First, where are our visitors mostly from?
USA – 46% (up from 42%)
UK – 9%
Canada – 4%
India – 5% (English is a subsidiary official language)
Poland – 3%
As before, no surprise that English speaking countries are the most heavily represented – 64% of all visitors come from the top 4 countries. Interesting that Poland has taken over 5th place from Australia – perhaps the large number of Polish migrants to and from the UK (close to a million) in recent years is having an impact on browsing habits, and of course English language adoption.
70% of visitors had their web browser language set to English – we assume the other 30% are bilingual or are using Google Translate.
What Web Browsers Do Our Visitors Mostly Use?
Chrome – 40% (-13%)
Firefox – 34% (+16%)
IE – 15% (same)
Safari – 6% (same)
Android – 2% (-2%)
There has been a significant increase in Firefox use and a corresponding drop in Chrome. Although Chrome’s global market share has been on the rise in recent years (now the world’s most popular browser) we suspect that Firefox users have come to TechLogon more than average because some of our Firefox articles have been heavily linked to by other tech sites.
Which Versions Of These Web Browsers Are Most Used?
As Firefox and Chrome update every 6 weeks, we’ve looked at only the last month’s figures to get a fairer sample:
Firefox 27 – 43%
Firefox 35 – 40%
Firefox 36 – 6%
Firefox 34 and earlier – 11%
It is worrying that less than half of visitors are on the latest (and most secure) Firefox 35/36. It’s not clear to us why 43% of visitors are still on Firefox 27 – the totally new interface design (Australis) didn’t appear until FF29 so we would have expected FF28 to be the main sticking point if those users wanted to avoid the new look and feel? Please let us know in the comments if you’re on Firefox 27 and why.
IE11 – 87%
IE10 – 11%
IE9 and earlier – 2%
It is perhaps surprising that IE10 still features at all as it was only available to W7/8 users and they can easily upgrade to IE11. Perhaps those visitors are from work environments that have stuck with the older version for compatibility with corporate software.
Remaining XP/Vista users stuck with IE8/IE9 as their only Microsoft option have obviously realised they are much better off switching to Firefox/Chrome to benefit from better security and performance.
Chrome 40 – 88%
Chrome 39 and earlier – 12%
Chrome’s automatic updates are obviously doing their job well, upgrading most users to the latest (and most secure) version.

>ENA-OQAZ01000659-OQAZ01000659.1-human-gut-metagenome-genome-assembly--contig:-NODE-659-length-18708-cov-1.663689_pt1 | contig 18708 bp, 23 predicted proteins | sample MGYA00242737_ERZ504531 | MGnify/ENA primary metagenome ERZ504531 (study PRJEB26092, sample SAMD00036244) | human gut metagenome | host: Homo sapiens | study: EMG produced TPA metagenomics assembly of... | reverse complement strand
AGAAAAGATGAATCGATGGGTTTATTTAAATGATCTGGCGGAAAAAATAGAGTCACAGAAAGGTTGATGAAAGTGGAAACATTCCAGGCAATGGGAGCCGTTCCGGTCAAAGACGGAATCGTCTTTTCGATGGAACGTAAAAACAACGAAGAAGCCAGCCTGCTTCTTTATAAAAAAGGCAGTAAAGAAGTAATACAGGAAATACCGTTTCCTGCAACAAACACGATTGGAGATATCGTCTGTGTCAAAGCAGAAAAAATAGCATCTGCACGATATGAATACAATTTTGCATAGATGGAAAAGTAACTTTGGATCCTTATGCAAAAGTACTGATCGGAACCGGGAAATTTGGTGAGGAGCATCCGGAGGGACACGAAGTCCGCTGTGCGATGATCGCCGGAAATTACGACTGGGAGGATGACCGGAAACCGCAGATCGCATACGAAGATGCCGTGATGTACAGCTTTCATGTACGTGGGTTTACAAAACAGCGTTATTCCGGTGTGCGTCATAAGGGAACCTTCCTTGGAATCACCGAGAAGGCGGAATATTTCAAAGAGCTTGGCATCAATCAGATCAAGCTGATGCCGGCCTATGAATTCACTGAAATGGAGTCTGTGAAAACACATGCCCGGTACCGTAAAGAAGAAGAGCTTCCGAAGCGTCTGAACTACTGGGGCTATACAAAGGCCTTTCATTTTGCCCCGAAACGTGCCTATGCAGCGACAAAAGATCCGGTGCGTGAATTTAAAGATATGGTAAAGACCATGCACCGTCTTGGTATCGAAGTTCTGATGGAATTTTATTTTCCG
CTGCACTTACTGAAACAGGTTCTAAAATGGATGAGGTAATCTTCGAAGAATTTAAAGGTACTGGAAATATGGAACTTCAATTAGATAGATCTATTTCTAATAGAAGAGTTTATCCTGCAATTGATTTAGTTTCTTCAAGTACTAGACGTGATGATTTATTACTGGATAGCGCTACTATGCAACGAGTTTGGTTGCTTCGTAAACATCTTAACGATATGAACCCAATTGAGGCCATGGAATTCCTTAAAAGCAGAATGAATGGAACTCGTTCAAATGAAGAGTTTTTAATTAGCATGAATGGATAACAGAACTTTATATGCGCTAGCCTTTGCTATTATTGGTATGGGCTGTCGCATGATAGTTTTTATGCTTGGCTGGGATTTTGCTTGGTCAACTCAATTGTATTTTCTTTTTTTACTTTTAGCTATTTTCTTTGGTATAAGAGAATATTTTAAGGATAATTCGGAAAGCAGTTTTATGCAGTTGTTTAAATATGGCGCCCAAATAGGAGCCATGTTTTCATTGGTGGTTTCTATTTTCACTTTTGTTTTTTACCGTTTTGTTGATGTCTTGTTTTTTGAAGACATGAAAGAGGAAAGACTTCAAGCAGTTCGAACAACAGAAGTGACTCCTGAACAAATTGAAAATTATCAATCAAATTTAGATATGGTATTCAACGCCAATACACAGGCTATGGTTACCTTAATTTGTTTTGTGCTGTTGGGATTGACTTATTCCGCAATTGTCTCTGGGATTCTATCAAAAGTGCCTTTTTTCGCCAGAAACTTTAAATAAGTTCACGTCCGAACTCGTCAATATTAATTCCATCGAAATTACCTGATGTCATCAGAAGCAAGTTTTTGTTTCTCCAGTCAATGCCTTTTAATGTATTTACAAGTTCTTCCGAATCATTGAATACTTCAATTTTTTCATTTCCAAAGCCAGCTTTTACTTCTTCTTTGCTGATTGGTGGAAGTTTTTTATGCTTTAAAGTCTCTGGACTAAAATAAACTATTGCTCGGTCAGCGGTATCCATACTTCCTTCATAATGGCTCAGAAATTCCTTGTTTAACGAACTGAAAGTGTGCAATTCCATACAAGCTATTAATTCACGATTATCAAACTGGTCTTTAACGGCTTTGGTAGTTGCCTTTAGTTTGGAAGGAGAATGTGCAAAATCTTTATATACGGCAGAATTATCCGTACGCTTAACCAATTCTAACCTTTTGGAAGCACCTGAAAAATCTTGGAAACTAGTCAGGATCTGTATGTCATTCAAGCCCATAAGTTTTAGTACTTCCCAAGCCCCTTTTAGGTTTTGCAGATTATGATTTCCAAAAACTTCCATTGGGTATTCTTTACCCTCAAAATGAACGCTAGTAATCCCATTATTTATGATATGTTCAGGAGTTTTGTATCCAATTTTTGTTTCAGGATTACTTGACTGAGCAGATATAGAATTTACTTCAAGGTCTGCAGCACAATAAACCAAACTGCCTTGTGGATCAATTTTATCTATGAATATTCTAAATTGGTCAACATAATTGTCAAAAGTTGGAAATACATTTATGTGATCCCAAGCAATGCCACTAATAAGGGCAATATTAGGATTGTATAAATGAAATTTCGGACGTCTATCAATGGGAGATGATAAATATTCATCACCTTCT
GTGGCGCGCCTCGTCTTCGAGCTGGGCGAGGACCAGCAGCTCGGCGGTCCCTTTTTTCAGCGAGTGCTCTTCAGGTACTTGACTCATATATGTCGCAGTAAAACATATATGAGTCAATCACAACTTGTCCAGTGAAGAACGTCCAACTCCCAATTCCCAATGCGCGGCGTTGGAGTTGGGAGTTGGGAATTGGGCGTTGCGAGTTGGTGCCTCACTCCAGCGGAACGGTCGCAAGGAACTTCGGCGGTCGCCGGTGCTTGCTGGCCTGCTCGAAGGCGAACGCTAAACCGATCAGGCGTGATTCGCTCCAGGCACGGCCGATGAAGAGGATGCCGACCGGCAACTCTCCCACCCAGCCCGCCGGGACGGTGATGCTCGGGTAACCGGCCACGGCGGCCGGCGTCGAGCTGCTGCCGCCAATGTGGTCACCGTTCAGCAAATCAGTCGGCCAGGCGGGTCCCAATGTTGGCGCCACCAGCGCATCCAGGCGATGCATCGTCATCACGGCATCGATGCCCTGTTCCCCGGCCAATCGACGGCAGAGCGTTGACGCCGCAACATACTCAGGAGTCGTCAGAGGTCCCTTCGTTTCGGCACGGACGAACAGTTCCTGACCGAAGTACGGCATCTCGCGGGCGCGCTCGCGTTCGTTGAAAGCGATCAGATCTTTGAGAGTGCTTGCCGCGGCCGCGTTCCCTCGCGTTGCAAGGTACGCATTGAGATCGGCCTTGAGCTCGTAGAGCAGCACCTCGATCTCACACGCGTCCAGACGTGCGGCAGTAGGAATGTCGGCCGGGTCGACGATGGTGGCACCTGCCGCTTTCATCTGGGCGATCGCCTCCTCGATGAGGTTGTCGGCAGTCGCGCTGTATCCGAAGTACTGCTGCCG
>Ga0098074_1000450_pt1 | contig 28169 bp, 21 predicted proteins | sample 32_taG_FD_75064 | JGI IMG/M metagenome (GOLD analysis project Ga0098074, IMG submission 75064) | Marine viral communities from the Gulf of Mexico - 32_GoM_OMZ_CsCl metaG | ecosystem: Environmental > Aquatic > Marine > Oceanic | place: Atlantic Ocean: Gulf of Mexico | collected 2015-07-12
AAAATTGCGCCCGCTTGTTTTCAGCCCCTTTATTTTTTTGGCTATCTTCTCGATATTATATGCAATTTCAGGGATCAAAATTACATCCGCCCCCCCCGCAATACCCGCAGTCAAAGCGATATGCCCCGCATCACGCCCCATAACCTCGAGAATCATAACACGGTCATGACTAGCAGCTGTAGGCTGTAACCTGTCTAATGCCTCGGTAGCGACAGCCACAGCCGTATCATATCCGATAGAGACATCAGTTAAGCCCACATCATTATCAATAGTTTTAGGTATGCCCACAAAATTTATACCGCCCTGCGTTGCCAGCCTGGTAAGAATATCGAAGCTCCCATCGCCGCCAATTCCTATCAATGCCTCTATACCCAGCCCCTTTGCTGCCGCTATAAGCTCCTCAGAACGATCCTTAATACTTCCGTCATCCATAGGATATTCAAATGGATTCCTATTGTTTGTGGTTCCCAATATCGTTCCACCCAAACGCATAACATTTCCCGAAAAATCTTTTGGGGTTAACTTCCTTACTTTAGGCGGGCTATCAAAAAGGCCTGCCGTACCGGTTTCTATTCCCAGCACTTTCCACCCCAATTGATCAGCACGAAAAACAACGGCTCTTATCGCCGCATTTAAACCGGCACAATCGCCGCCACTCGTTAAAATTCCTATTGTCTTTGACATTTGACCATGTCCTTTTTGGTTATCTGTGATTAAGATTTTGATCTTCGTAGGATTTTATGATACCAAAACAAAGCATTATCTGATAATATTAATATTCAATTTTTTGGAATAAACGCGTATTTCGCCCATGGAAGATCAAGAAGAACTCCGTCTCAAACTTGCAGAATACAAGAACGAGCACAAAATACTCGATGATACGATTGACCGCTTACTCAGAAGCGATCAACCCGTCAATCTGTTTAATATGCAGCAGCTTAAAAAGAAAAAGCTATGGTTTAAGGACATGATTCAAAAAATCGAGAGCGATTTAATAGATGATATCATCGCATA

Which Operating System Is Most Used?
Windows – 79%
Android – 8%
Mac – 5%
iOS – 5%
Linux – 2%
No great surprise – we focus more on Windows than Mac/Linux simply because these percentages are typical of the home computer market where (like it or not) Windows is still king. We have run more articles on Android in particular and its 3% increase to take second spot refects that, overtaking Macs for the first time.
What Versions Of Windows Are Most Used?
Windows 7 – 50%
Windows 8/8.1 – 37%
XP – 10%
Vista – 3%
The continuing dominance of Windows 7 matches industry averages but we do aim most articles specifically at W7 and W8 nowadays. Tech-aware readers are the most likely to have adopted these newer operating systems by now.
Which Version Of Adobe Flash Player Is Most Used?
16 – 58%
Not set – 35%
15 and below – 7%
[‘Not set’ means that either Flash was not installed, was disabled in the browser or could not be determined]
We have written before on Flash Player’s vulnerability to virus attack and why you should update Flash so it is encouraging that most of our readers use the latest version. Version 16 should be an urgent upgrade for anyone still using an older version.
Is Java Enabled In The Browser?
68% – yes
32% – no
We have written before that only 0.2% of all the websites in the world (1 in 500) still use Java and have written a number of times on Java security risks so it is disappointing to see that 68% of our visitors still have it enabled when it is unnecessary for most people. Even users who need Java for Libre/Open Office could likely disable it in the browser for better security.
Big winners this year are Windows 7 and 8 whilst XP/Vista drop off the radar at last – our stats broadly match their market shares. Android in particular also enjoyed increased usage as more visitors switch to mobile devices.
Big loser is Java (if installed and enabled for no good reason), still putting users’ security at unnecessary risk. Firefox joins it on the naughty step – 54% of users not upgrading to the latest versions could be a sign that the automatic update process needs to be slicker – and tougher.